For female athletes, one of the most important career decisions comes outside of competition: When to start a family. With a nine-month commitment for pregnancy even before the child arrives, many athletes wait until retirement to start a family.

To celebrate Mother's Day, here's a look at these supermoms took motherhood head-on, while also competing at the highest level in their respective sports.

Supermoms: Mothers Who Keep On Winning Slideshow


Jennie Finch

After winning gold at the 2004 Olympics, Jennie Finch became the face of U.S. Softball. She posed for the Sports Illustrated swimsuit edition, (and declined offers from Playboy and Maxim). In 2006, Finch stepped away from the fame to give birth to son Ace Shane. She returned to the national team shortly after and helped the U.S. earn a silver medal at the 2008 Olympics in Beijing.


Kerri Walsh Jennings

In the two years after the 2008 Beijing Olympics, Walsh Jennings had not one, but two babies. Joseph Michael was born in May 2009 and Sundance Thomas in May 2010. During the 2010 season, Walsh Jennings' long-time partner Misty May-Treanor struggled with replacement partner Nicole Branagh. In 2011, Walsh Jennings returned to competition, giving the duo enough time to prepare for their third beach volleyball gold medal in the 2012 London Olympics. Walsh Jennings was five weeks pregnant during the competition.


Candace Parker

In 2008, Parker won a college national championship, a Naismith Award, a Wooden Award, an NCAA tournament MVP award, the WNBA Rookie of the Year and MVP awards. In the offseason, she chose to take some time off the court to build a family with her husband, former NBA big man Shelden Williams. Parker gave birth to daughter Lailaa Nicole Williams in May 2009. She has a rebounding title, an All-Star appearance and an Olympic gold medal since becoming a mother.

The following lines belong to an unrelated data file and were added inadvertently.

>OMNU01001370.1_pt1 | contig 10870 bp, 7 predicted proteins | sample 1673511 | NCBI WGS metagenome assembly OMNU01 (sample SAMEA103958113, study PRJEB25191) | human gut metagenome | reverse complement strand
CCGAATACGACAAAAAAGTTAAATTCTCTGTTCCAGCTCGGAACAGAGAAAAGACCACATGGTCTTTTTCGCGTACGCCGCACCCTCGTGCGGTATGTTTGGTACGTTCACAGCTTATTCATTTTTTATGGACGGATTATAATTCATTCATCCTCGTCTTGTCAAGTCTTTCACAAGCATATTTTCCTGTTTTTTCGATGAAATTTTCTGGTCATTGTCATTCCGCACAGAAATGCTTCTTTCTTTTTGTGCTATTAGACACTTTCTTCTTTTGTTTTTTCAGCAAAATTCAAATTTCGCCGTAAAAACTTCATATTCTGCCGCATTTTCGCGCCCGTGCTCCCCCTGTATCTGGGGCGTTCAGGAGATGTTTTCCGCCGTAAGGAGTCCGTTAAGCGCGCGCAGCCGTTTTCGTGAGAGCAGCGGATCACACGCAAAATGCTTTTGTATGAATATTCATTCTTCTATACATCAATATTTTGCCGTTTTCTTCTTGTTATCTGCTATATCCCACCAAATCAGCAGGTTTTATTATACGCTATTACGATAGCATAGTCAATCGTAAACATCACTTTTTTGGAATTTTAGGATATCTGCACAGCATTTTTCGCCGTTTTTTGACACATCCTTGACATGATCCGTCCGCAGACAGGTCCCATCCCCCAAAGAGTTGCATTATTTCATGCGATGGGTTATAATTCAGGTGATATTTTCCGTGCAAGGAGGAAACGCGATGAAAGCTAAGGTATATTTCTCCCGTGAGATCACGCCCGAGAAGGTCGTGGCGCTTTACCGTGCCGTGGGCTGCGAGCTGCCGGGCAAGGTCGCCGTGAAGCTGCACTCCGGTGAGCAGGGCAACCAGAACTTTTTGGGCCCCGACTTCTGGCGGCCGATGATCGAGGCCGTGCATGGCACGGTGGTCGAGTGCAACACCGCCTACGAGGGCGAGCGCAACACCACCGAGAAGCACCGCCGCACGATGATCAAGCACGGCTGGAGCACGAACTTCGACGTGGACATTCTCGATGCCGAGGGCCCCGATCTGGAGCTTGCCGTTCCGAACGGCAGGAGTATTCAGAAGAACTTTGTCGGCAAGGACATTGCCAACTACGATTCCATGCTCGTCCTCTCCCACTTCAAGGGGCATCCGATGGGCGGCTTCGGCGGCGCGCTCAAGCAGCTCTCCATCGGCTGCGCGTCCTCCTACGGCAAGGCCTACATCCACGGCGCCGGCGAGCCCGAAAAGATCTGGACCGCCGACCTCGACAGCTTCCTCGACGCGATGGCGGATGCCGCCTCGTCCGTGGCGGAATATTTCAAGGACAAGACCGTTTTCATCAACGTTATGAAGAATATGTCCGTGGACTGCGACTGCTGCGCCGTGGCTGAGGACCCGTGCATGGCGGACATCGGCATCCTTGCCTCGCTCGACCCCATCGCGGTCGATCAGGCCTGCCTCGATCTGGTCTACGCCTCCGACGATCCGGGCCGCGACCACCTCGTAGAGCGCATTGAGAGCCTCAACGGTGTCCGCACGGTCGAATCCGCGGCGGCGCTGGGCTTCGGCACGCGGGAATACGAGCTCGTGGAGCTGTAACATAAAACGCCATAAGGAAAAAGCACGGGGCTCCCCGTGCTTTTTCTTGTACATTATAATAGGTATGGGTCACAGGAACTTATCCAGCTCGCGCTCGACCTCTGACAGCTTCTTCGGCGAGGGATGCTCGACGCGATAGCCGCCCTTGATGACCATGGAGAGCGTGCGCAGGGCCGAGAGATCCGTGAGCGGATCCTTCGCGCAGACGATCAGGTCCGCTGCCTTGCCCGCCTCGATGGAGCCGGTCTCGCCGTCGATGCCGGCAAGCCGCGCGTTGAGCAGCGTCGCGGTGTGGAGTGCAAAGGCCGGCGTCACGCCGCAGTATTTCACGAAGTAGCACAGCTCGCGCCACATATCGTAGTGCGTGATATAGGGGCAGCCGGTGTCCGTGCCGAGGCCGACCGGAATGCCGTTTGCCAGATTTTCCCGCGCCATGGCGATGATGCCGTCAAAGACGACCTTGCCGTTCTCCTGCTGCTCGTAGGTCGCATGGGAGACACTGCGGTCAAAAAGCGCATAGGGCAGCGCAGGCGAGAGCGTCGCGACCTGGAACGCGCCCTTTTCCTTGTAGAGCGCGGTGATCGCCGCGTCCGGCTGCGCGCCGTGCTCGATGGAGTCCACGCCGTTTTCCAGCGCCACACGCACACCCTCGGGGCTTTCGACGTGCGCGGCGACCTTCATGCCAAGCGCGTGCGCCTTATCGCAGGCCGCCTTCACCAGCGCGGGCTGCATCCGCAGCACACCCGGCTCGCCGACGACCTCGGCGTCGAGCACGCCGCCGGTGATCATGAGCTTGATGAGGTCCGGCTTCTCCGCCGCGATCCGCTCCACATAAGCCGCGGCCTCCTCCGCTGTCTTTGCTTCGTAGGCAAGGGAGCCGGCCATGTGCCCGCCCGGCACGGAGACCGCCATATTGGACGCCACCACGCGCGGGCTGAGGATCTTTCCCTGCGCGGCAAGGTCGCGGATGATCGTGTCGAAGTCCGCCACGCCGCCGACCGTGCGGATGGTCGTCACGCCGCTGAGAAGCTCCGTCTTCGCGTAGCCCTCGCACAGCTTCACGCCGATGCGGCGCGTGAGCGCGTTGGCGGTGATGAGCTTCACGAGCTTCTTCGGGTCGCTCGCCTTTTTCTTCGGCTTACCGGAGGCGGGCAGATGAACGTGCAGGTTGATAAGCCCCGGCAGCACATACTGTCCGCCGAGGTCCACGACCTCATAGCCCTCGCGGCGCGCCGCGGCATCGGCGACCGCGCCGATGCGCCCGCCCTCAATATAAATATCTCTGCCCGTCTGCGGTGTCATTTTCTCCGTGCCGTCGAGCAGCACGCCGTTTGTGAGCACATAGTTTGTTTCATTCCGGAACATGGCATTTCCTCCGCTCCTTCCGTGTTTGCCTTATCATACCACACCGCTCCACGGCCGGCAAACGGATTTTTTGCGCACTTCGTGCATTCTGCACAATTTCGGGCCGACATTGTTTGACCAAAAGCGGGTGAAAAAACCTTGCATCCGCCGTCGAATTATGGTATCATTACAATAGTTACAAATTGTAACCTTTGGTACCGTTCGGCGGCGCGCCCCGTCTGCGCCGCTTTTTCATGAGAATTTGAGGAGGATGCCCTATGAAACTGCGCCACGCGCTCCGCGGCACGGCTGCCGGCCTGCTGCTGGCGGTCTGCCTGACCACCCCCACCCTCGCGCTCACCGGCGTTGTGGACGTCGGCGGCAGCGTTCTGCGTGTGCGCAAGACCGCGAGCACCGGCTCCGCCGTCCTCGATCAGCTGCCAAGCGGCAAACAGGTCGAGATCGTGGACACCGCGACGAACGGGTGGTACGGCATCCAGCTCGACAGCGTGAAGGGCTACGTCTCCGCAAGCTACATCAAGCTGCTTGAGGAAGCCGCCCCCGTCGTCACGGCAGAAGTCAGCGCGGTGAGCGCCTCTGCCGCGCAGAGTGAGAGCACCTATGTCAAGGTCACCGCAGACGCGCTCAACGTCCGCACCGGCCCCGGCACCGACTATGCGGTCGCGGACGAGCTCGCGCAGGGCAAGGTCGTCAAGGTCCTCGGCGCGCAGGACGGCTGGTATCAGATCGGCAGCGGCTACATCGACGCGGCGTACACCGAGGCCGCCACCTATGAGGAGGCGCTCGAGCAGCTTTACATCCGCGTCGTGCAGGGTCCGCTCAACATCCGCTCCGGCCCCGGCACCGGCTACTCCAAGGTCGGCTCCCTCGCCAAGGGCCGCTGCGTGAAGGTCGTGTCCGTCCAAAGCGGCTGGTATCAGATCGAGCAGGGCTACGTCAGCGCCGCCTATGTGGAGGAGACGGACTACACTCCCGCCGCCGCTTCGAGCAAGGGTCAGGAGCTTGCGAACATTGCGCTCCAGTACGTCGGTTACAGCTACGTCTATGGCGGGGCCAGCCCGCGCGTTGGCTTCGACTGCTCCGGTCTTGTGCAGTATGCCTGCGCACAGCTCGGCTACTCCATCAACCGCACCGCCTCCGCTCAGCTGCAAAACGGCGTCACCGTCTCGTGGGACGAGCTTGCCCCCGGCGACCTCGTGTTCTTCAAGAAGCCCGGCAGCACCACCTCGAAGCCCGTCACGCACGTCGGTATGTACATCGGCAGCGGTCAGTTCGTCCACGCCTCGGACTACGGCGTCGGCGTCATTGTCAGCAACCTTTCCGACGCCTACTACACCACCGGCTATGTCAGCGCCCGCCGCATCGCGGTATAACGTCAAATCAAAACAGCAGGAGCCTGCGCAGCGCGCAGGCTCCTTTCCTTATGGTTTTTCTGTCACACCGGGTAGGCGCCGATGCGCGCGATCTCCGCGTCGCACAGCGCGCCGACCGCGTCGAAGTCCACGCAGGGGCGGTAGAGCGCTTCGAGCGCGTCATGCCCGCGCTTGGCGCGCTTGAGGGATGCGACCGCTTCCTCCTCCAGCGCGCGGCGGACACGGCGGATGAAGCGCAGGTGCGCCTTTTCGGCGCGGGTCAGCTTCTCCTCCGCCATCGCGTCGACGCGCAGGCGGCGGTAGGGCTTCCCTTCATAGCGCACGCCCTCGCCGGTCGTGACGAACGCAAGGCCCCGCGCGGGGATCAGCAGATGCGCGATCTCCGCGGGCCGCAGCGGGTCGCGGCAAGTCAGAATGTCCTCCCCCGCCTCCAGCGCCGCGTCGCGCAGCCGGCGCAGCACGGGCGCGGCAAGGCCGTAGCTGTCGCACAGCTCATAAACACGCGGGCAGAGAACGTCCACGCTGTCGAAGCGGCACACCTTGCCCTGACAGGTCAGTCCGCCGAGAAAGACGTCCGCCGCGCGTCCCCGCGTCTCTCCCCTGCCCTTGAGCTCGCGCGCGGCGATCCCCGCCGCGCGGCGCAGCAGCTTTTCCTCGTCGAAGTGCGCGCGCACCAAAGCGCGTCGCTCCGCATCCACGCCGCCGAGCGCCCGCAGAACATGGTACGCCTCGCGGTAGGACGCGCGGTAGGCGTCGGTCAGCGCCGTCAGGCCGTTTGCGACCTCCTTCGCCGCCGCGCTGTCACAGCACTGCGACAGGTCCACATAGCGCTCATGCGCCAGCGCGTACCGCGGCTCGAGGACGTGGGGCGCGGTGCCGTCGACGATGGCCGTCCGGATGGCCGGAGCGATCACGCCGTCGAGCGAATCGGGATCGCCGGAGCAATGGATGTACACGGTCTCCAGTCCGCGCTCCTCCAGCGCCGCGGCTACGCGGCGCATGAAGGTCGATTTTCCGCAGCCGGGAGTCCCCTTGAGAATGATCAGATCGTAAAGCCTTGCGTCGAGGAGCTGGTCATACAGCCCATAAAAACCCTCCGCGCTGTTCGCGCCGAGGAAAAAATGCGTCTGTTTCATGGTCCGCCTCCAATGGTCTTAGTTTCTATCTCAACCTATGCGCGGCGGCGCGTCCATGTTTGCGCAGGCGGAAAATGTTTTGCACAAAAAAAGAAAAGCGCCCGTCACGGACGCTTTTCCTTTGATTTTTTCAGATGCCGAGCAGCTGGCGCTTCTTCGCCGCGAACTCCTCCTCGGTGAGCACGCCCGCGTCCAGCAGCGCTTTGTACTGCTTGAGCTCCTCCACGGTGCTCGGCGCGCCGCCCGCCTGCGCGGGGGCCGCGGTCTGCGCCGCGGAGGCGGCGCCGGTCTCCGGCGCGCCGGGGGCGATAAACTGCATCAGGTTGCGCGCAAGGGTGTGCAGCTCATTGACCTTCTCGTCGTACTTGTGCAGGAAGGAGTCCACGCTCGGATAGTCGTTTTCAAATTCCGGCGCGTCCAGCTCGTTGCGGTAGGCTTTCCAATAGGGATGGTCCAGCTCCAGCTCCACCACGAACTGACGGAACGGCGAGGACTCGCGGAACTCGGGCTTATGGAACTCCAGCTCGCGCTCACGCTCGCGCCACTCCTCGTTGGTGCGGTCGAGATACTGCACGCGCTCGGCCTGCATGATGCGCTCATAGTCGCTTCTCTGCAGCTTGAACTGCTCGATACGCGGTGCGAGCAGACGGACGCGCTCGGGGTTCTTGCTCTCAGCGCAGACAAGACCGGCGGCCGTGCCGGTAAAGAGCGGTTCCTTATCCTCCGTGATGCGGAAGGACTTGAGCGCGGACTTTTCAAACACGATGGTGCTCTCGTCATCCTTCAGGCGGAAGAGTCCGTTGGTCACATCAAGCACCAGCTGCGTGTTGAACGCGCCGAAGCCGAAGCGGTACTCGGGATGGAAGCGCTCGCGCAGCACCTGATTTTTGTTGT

Kim Clijsters

The Belgian tennis star was one month short of her 24th birthday when she retired in May 2007. Clijsters gave birth to a daughter, Jada Elle, in February 2008. In 2009, while preparing for a May exhibition at Wimbledon, Clijsters decided to give professional tennis another go. In just her third professional tournament back, Clijsters won the U.S. Open as a wild card. Clijsters won three Grand Slams as a mother (compared to one before motherhood) before her second retirement last September.


Paula Radcliffe

In May 2007, the then-33-year-old marathoner gave birth to daughter Isla after 27 hours of labor. Just six months later, Radcliffe won her second New York City Marathon. The Brit paraded Isla around the NYC streets after her victory. Radcliffe defended her title the following year.


Dara Torres

At 39, the swimmer gave birth to her first child, Tessa Grace, in April 2006. The following year, a 40-year-old Torres won gold at the U.S. Nationals in the 100-meter freestyle. She followed with three silver medals at the Beijing Olympics as a 41-year-old.


Christine Rampone

The U.S. national soccer team captain had her first child in September 2005 and her second child in March 2010. The 37-year-old has shown no sign of slowing down as a mother. She earned Olympic gold medals in both 2008 and 2012. (She had won her first before motherhood in 2004.) and bronze and silver medals at the 2007 and 2011 FIFA Women's World Cup. Rampone is the second most-capped American international of all time with 280 appearances.


Hayley Wickenheiser

The Canadian ice hockey captain has a 13-year-old son, Noah, who has been able to witness his mother have one of the most decorated careers of all-time. All three of her Olympic gold medals (2002, 2006, 2010) have come since Noah's birth. After the 2002 gold-medal game, Wickenheiser did a victory lap around the ice with toddler Noah.

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-- Follow Jeffrey Eisenband on Twitter @JeffEisenband.